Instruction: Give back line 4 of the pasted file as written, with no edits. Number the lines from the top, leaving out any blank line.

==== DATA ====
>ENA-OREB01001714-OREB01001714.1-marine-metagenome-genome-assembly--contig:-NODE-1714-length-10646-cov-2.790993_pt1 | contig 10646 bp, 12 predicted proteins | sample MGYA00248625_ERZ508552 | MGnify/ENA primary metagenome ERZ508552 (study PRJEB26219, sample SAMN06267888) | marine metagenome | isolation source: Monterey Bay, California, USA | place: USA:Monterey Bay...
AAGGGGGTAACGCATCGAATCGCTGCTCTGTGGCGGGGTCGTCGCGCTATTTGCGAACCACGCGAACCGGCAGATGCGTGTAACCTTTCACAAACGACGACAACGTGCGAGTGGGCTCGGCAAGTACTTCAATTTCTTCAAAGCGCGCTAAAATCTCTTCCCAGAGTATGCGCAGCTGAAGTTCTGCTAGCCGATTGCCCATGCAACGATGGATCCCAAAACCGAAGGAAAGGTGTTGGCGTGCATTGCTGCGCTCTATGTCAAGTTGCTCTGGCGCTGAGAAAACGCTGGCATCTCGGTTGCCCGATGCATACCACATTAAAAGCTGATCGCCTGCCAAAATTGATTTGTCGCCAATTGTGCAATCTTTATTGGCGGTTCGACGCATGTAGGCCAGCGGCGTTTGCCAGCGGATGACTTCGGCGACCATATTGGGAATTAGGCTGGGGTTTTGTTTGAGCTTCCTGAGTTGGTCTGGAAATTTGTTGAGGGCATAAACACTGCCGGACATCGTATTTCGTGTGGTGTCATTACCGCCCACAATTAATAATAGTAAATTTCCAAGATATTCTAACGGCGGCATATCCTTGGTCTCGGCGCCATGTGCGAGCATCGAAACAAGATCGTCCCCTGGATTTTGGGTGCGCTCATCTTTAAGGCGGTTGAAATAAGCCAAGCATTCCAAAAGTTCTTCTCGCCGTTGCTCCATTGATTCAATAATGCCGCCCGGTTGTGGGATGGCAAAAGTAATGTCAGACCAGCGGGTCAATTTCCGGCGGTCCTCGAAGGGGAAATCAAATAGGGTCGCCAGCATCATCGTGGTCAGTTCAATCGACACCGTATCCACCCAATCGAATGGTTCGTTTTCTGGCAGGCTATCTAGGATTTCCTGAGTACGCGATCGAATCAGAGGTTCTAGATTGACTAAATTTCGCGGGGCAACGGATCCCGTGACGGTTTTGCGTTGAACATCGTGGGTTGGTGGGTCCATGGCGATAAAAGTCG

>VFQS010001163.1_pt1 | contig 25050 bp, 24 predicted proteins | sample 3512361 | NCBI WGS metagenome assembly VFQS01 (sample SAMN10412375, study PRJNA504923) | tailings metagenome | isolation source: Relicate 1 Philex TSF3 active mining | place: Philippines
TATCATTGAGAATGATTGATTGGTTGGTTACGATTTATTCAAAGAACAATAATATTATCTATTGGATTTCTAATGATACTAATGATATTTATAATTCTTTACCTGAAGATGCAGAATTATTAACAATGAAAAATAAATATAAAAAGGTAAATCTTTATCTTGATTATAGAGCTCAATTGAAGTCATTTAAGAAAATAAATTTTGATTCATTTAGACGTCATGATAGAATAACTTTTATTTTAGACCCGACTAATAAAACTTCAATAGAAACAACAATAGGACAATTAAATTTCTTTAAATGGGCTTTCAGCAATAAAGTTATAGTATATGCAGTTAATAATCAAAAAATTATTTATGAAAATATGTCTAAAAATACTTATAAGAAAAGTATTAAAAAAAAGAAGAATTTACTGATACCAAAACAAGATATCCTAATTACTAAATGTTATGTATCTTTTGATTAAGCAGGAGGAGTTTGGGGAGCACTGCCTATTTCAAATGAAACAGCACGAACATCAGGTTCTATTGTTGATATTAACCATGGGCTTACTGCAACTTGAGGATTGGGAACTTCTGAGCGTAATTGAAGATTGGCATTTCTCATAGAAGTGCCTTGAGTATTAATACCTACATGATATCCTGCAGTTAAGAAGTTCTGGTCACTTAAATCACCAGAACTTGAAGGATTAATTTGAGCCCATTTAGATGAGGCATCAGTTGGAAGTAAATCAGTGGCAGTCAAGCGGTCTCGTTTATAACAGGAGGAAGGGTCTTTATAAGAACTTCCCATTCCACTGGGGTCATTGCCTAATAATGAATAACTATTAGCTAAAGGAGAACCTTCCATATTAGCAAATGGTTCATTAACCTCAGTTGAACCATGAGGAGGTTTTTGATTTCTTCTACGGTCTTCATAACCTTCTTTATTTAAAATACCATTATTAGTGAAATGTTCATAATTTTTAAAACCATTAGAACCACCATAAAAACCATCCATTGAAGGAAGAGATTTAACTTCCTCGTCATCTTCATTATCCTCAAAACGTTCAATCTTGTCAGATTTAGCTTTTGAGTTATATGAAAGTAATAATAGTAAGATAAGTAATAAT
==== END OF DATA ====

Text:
TATCATTGAGAATGATTGATTGGTTGGTTACGATTTATTCAAAGAACAATAATATTATCTATTGGATTTCTAATGATACTAATGATATTTATAATTCTTTACCTGAAGATGCAGAATTATTAACAATGAAAAATAAATATAAAAAGGTAAATCTTTATCTTGATTATAGAGCTCAATTGAAGTCATTTAAGAAAATAAATTTTGATTCATTTAGACGTCATGATAGAATAACTTTTATTTTAGACCCGACTAATAAAACTTCAATAGAAACAACAATAGGACAATTAAATTTCTTTAAATGGGCTTTCAGCAATAAAGTTATAGTATATGCAGTTAATAATCAAAAAATTATTTATGAAAATATGTCTAAAAATACTTATAAGAAAAGTATTAAAAAAAAGAAGAATTTACTGATACCAAAACAAGATATCCTAATTACTAAATGTTATGTATCTTTTGATTAAGCAGGAGGAGTTTGGGGAGCACTGCCTATTTCAAATGAAACAGCACGAACATCAGGTTCTATTGTTGATATTAACCATGGGCTTACTGCAACTTGAGGATTGGGAACTTCTGAGCGTAATTGAAGATTGGCATTTCTCATAGAAGTGCCTTGAGTATTAATACCTACATGATATCCTGCAGTTAAGAAGTTCTGGTCACTTAAATCACCAGAACTTGAAGGATTAATTTGAGCCCATTTAGATGAGGCATCAGTTGGAAGTAAATCAGTGGCAGTCAAGCGGTCTCGTTTATAACAGGAGGAAGGGTCTTTATAAGAACTTCCCATTCCACTGGGGTCATTGCCTAATAATGAATAACTATTAGCTAAAGGAGAACCTTCCATATTAGCAAATGGTTCATTAACCTCAGTTGAACCATGAGGAGGTTTTTGATTTCTTCTACGGTCTTCATAACCTTCTTTATTTAAAATACCATTATTAGTGAAATGTTCATAATTTTTAAAACCATTAGAACCACCATAAAAACCATCCATTGAAGGAAGAGATTTAACTTCCTCGTCATCTTCATTATCCTCAAAACGTTCAATCTTGTCAGATTTAGCTTTTGAGTTATATGAAAGTAATAATAGTAAGATAAGTAATAAT